The incidence of food allergies in children has been rising over the last several years. We know this as a fact from several studies and surveys, but what no one has been able to pinpoint exactly is the reason. Is it because we are increasingly hygienic? Do children have too few microorganisms in their guts? Is it because parents are withholding certain allergenic foods from their infants? We just don’t have a definite answer, but one new idea is gaining ground: GMO foods could be a part of the problem.
What Are GMO Foods?
GMO stands for genetically-modified organism. It is a laboratory technique that involves taking a gene, or multiple genes, from one organism and inserting it into the DNA, or genetic material, of another organism. This has largely been done with crop foods, and the purpose is to give one crop a certain quality. For instance, GMO corn has been created by inserting genes that make the corn toxic to corn earworm and corn borer. These two pests destroy corn crops and the GMO corn can survive an infestation when natural corn cannot.
Proteins Cause Allergies
Why certain people are allergic to certain foods remains a mystery. What we do know, though, is that the allergens, those substances that trigger allergic reactions, are proteins. For example, seven different proteins in peanuts have been found to be allergens in people allergic to peanuts.
DNA and the genes in DNA code for proteins. They are like instruction manuals that tell cells in the body which proteins to make and how to make them. By inserting new genes in to the DNA of a food crop, it may be possible that that food will start to produce a protein it would not make otherwise. That protein could potentially be a new allergen, or it could be an already recognized allergen, essentially hiding in a food in which it should not exist.
Have GMOs Triggered Allergies?
Several years ago a GMO corn that was not intended to be used in food for human consumption found its way into some taco shells served at a Taco Bell. The corn, called StarLink, was engineered to resist pests and was supposed to be used in animal feed only. A woman eating the contaminated taco shells experienced anaphylactic shock, the most serious type of allergic reaction. The woman was able to rule out everything else she ate that day, but the taco shells.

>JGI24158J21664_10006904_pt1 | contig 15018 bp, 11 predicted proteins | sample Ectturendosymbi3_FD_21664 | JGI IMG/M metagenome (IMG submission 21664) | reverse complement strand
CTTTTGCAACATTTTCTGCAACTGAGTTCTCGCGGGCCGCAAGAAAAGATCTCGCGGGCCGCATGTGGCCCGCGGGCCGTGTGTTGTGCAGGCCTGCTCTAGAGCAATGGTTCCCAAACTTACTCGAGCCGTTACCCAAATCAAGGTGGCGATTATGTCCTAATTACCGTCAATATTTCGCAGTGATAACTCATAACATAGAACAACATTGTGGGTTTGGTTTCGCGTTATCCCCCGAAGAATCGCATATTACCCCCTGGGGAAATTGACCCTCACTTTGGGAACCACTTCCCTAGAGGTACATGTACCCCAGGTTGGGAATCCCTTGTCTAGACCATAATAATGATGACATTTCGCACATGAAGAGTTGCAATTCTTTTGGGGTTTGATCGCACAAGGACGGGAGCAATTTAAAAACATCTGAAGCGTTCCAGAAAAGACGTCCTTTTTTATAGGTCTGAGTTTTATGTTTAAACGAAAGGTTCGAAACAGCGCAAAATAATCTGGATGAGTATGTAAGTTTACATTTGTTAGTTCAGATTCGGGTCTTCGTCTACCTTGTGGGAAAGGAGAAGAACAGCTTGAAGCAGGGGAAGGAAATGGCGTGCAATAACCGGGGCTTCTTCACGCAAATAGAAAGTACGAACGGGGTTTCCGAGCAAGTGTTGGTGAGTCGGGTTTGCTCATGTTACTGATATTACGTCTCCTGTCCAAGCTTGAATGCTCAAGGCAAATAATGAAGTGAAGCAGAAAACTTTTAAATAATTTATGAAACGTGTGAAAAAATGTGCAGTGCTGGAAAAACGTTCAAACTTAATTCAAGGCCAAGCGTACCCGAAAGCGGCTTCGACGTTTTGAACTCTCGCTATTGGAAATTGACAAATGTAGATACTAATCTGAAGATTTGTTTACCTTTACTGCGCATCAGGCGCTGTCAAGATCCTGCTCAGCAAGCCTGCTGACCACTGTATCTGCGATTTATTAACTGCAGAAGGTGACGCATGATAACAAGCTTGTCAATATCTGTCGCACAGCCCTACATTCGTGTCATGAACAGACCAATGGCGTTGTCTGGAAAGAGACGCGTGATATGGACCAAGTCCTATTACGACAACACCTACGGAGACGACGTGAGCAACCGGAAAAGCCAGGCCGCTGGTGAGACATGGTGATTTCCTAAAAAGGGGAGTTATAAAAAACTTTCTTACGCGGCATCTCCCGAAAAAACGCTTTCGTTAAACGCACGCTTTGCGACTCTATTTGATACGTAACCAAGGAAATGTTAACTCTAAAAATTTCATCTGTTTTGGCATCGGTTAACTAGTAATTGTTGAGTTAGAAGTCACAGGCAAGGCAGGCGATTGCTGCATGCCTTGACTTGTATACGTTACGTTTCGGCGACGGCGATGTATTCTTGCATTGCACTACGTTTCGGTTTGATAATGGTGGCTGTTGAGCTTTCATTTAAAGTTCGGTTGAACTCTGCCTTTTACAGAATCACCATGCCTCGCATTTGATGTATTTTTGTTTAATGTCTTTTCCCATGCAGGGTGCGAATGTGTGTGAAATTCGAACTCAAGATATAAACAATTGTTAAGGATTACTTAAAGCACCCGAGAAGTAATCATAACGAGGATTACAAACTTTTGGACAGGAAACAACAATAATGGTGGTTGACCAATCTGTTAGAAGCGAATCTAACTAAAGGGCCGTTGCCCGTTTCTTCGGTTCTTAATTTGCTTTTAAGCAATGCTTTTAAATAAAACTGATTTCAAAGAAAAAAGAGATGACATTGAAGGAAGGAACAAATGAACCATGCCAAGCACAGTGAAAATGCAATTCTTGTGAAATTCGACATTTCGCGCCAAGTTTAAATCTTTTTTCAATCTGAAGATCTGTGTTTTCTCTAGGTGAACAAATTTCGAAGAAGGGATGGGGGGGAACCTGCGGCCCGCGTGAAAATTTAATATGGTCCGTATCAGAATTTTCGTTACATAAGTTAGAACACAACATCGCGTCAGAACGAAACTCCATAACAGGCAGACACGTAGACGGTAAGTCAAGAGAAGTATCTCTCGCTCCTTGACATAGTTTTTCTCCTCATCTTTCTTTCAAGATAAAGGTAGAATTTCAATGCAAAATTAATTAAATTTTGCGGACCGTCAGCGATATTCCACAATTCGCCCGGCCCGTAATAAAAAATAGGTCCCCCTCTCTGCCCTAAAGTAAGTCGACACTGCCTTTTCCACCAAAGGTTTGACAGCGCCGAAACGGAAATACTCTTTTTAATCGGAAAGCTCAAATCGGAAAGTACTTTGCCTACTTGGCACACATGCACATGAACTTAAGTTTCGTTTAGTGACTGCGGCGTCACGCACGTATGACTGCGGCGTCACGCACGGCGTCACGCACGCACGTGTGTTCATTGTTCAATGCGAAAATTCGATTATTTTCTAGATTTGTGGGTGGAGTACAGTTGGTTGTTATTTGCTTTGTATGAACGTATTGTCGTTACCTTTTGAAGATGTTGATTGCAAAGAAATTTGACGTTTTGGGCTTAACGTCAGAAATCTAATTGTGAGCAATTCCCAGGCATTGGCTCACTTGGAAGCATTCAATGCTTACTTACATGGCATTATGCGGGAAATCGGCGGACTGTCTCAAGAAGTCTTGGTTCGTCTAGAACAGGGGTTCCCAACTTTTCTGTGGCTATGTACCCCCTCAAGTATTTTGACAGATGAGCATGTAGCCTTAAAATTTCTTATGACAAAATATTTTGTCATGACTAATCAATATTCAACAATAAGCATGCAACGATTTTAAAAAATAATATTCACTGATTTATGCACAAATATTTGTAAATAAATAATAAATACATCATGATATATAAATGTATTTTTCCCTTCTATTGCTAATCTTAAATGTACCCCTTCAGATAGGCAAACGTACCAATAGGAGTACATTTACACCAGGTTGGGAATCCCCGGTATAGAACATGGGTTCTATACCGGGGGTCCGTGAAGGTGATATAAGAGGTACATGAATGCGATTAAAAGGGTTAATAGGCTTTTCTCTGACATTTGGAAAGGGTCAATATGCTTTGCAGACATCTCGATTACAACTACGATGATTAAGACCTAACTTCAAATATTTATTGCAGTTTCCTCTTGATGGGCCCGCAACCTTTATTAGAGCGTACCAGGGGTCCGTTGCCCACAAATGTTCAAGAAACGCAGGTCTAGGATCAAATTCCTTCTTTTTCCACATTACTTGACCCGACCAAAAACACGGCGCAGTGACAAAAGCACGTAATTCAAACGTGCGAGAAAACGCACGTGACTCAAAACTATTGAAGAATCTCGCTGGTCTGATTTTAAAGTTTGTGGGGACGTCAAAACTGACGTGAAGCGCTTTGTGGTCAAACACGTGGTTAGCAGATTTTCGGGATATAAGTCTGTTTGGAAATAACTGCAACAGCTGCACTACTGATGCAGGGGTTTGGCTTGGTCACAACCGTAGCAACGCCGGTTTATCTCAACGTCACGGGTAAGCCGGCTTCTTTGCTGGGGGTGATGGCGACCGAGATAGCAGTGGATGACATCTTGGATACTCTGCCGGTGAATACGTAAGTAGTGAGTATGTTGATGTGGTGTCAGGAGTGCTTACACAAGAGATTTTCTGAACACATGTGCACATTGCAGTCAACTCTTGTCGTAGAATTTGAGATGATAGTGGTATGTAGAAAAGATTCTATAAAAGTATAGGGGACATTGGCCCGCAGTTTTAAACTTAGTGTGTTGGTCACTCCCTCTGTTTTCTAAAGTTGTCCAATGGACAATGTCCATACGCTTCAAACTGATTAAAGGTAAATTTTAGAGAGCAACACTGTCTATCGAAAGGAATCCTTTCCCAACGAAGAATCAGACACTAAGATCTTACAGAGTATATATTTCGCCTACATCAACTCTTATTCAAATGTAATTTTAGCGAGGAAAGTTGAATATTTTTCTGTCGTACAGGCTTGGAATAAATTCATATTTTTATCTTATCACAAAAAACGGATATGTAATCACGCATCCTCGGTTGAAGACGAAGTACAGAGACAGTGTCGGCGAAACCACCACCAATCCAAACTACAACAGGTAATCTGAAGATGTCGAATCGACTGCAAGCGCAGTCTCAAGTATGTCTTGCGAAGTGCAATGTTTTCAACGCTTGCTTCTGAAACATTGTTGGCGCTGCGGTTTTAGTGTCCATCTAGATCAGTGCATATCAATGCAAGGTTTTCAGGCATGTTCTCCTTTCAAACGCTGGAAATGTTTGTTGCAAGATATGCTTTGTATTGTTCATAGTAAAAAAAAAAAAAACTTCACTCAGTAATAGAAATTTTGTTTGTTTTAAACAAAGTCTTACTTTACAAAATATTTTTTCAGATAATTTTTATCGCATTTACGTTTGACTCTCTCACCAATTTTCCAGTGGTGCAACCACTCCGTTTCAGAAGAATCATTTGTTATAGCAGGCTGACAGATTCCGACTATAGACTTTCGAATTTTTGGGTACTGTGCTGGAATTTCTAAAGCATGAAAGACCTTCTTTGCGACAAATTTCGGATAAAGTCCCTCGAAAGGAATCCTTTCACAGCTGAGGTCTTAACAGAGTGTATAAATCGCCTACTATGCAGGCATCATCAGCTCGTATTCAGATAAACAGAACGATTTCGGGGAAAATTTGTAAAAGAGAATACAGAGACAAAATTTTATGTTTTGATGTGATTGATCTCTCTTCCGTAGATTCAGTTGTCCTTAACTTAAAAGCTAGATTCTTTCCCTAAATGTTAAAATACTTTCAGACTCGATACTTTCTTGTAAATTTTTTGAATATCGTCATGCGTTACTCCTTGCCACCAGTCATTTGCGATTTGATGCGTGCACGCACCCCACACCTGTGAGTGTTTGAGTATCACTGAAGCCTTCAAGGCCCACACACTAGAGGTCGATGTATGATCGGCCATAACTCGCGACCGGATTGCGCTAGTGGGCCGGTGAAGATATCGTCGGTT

This woman was not the only one to have the complaint about the contaminated tacos, but the Food and Drug Administration investigated and was not able to confirm the corn was the culprit. The incident spurred a controversy over GMO foods and their potential risks for people, although a definite connection has been hard to prove.
Regulation of GMO Foods
Currently, foods that have been genetically modified are supposed to be screened for any potential allergens before they can be used in food meant for people. Any new proteins found in a GMO food have to be compared to known allergens. If the structure of a new protein is too similar to proteins we know to cause allergies, it could have the same effect.
Most experts agree that it is not the regulated and approved GMO foods that are cause for concern. So far, none that have been approved have been found to contain allergens. What should be troubling is the possible contamination of foods with those that have not been approved for human consumption. What happened with StarLink corn and taco shells was an accident that could be repeated. The GMO corn had been planted close enough to natural corn that they cross-pollinated each other.
While GMO foods will likely remain controversial, there is no evidence that they are responsible for the increase in food allergies overall. Researchers will continue to investigate the safety of GMO foods and the causes of rising food allergies. In the meantime, it is important for everyone, including those with allergies, to be more aware of where our food comes from.